USDA Opens 2022 Listing For Dairy Margin Coverage

As part of the Biden-Harris administration’s continued efforts to support dairy farmers and rural communities, the United States Department of Agriculture (USDA) opened enrollment in the Dairy Margin Coverage (DMC) program and extended the program to allow dairy producers to better protect their operations by initiating additional production.

This registration period – which runs from December 13, 2021 to February 18, 2022 – allows growers to gain coverage through this important safety net program for another year as well as additional support through the new additional DMC.

Additional DMC will provide $ 580 million to better assist small and medium-sized dairy farms that have increased production over the years but have not been able to record the additional production. From now on, they will be able to retroactively receive payments for this additional production.

Additionally, the USDA Farm Service Agency (FSA) has updated the way feed costs are calculated, which will make the program more representative of the actual expenses of dairy farmers.

“Dairy margin coverage is an essential safety net for producers, and catastrophic coverage is free. These updates to the DMC build on other efforts by the Biden-Harris administration to improve the DMC and other key USDA dairy programs, ”said Robert Bonnie, Undersecretary of Agricultural Production. and conservation. “We encourage dairy farmers to use the support provided by signing up for additional coverage and signing up for the DMC for the 2022 program year.”

Additional DMC registration

Eligible dairy farms with less than 5 million pounds of established production history can list additional pounds based on a formula using actual 2019 milk marketings, which will result in additional payments.

Producers must provide the FSA with their 2019 milk marketing declaration.

Additional DMC coverage is applicable to calendar years 2021, 2022 and 2023.

Participating dairy farms with additional production may receive additional retroactive payments for 2021 in addition to payments based on their established production history.

Additional DMC will require a review of a producer’s 2021 DMC contract and must take place prior to DMC enrollment for the 2022 program year.

Producers will be able to review DMC 2021 contracts and then apply for DMC 2022 by contacting their local USDA service center.

DMC 2022 registration

After making revisions to the 2021 DMC contracts for additional DMCs, producers can purchase 2022 coverage.

DMC provides eligible dairy farmers with risk management coverage that pays producers when the difference between the price of milk and the cost of feed falls below a certain level.

So far in 2021, DMC payments have been triggered from January through October for over $ 1.0 billion.

To register with the DMC, producers must certify with the FSA that the operation markets milk, sign all required forms and pay the administrative fee of $ 100.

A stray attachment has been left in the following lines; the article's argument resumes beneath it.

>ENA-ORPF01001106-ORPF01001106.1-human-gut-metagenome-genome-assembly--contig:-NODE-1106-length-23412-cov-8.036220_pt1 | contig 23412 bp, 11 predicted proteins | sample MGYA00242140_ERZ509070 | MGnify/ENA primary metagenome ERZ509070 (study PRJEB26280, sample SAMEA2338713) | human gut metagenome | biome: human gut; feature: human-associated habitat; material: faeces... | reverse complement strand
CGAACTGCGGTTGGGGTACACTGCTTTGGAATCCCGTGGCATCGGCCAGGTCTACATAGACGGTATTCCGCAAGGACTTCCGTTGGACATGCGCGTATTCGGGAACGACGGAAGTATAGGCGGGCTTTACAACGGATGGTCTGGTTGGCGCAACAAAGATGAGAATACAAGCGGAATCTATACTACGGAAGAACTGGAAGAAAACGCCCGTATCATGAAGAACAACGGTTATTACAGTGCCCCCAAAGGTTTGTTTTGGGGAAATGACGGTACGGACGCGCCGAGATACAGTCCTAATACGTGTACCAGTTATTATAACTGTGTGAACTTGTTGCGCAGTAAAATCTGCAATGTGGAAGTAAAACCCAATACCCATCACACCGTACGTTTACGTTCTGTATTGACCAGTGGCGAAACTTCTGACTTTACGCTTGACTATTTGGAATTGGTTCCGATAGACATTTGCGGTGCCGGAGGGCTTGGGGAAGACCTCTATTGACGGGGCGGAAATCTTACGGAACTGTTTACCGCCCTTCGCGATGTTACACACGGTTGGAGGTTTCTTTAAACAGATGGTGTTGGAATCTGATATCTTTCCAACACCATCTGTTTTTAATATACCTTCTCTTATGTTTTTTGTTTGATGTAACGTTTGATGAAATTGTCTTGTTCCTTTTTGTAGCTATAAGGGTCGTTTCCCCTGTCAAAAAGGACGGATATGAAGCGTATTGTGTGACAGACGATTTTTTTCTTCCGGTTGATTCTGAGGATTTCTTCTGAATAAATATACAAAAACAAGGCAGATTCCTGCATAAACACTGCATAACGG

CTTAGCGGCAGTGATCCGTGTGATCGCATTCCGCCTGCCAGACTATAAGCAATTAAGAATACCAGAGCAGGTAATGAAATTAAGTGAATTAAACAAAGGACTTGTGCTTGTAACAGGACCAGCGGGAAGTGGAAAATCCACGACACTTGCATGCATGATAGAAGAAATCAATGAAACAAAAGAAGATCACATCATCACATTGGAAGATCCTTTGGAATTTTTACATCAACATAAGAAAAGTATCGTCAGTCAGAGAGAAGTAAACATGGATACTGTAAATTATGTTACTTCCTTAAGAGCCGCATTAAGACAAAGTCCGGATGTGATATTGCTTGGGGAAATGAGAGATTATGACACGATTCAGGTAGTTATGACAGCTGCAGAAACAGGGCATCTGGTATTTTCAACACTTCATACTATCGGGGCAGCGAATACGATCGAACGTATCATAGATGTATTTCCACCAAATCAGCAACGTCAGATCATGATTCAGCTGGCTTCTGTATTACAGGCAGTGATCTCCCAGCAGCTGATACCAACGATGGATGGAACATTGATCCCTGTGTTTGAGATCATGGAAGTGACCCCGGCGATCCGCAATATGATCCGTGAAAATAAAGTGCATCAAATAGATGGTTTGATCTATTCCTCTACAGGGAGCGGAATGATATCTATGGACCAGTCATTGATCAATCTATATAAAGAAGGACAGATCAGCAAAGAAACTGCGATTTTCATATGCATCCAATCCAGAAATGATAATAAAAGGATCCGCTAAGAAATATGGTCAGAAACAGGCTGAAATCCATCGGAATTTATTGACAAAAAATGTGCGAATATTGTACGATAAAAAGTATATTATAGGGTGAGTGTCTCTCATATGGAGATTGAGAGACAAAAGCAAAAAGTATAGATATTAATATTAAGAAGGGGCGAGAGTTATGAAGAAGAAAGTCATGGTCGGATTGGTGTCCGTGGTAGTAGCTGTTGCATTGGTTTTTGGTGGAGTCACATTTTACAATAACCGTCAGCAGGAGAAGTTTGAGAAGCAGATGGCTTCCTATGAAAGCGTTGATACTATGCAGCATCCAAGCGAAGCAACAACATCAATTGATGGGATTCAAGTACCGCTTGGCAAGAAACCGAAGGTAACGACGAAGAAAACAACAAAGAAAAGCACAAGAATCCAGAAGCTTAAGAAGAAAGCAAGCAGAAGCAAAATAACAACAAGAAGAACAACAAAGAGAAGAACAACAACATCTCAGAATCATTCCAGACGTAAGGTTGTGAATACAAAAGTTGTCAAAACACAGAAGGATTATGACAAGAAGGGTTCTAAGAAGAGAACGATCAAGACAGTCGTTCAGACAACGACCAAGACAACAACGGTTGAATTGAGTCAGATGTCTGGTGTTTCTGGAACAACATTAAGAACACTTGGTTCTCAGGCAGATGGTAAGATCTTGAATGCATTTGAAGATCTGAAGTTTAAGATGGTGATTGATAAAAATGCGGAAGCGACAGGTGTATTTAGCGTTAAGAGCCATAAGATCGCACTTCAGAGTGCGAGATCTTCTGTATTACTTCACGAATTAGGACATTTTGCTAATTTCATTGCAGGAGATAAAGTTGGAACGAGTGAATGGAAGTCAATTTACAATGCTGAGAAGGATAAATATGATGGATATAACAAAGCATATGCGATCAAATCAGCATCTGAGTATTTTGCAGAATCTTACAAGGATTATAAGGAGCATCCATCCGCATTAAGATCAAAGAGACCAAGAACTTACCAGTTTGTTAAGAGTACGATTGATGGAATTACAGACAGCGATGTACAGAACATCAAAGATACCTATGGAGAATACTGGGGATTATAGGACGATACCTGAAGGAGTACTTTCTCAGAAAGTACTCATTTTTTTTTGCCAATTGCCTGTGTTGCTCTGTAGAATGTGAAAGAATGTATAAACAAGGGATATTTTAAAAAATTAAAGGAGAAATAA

The fees are waived for farmers who are considered to be resource-constrained, beginner, socially disadvantaged, or a military veteran. To determine the appropriate level of DMC coverage for a specific dairy operation, producers can use the online dairy decision tool.

Feed cost updates

The USDA is also changing the feed cost formula for the DMC to better reflect the true cost that dairy farmers pay for high-quality alfalfa hay. FSA will calculate the payments using 100% premium alfalfa hay rather than 50%.

The modified feed cost formula will make DMC payments more representative of the actual expenses of dairy producers.

Additional dairy assistance

Today’s announcement is part of a larger package to help the dairy industry respond to the pandemic and other challenges. The USDA is also amending the Dairy Indemnity Payment Program (DIPP) regulations to add provisions for compensating cows that may not be marketable for longer periods, for example due to per- and polyfluoroalkyl substances. .

The FSA has also worked closely with the USDA’s Natural Resources Conservation Service to target assistance through the Environmental Quality Incentive Program and other conservation programs to assist producers to safely dispose of and resolve resource issues created by affected cows.

Other recent dairy announcements include $ 350 million for the Pandemic Market Volatility Assistance Program and $ 400 million for the Dairy Donation Program.

Additional details on these changes to the DMC and DIPP can be found in a rule soon to be published in the Federal Register.

This rule also included information about the new Oriental Fruit Fly program as well as changes to the FSA’s conservation programs.

More information

To learn more or to participate in DMC or DIPP, producers should contact their local USDA service center. Service Center staff continue to work with agricultural producers by phone, email and other digital tools. Due to the pandemic, some USDA service centers are open to a limited number of visitors.

Producers should contact their service center to set up an appointment in person or by phone. Additionally, more information related to USDA’s response and producer relief can be found at farmers.gov/coronavirus.

The USDA touches the lives of all Americans every day in so many positive ways.

In the Biden-Harris administration, the USDA is transforming the American food system with a greater focus on more resilient local and regional food production, fairer markets for all producers, ensuring access to healthy food and in all communities, creating new markets and sources of income for farmers and producers using climate-smart food and forestry practices, making historic investments in clean energy infrastructure and capacity in rural areas America, and a commitment to equity across the Department by removing systemic barriers and creating a workforce that is more representative of America.

To find out more, visit usda.gov.